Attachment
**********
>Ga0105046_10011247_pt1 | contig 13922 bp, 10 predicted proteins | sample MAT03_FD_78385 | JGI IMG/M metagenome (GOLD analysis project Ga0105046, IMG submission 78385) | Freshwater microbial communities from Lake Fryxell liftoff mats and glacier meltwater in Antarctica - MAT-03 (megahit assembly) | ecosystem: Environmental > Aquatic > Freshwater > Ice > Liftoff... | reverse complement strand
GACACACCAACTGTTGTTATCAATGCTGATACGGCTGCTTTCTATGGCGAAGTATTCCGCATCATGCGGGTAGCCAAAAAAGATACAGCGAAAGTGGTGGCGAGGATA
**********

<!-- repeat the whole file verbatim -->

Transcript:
>Ga0105046_10011247_pt1 | contig 13922 bp, 10 predicted proteins | sample MAT03_FD_78385 | JGI IMG/M metagenome (GOLD analysis project Ga0105046, IMG submission 78385) | Freshwater microbial communities from Lake Fryxell liftoff mats and glacier meltwater in Antarctica - MAT-03 (megahit assembly) | ecosystem: Environmental > Aquatic > Freshwater > Ice > Liftoff... | reverse complement strand
GACACACCAACTGTTGTTATCAATGCTGATACGGCTGCTTTCTATGGCGAAGTATTCCGCATCATGCGGGTAGCCAAAAAAGATACAGCGAAAGTGGTGGCGAGGATA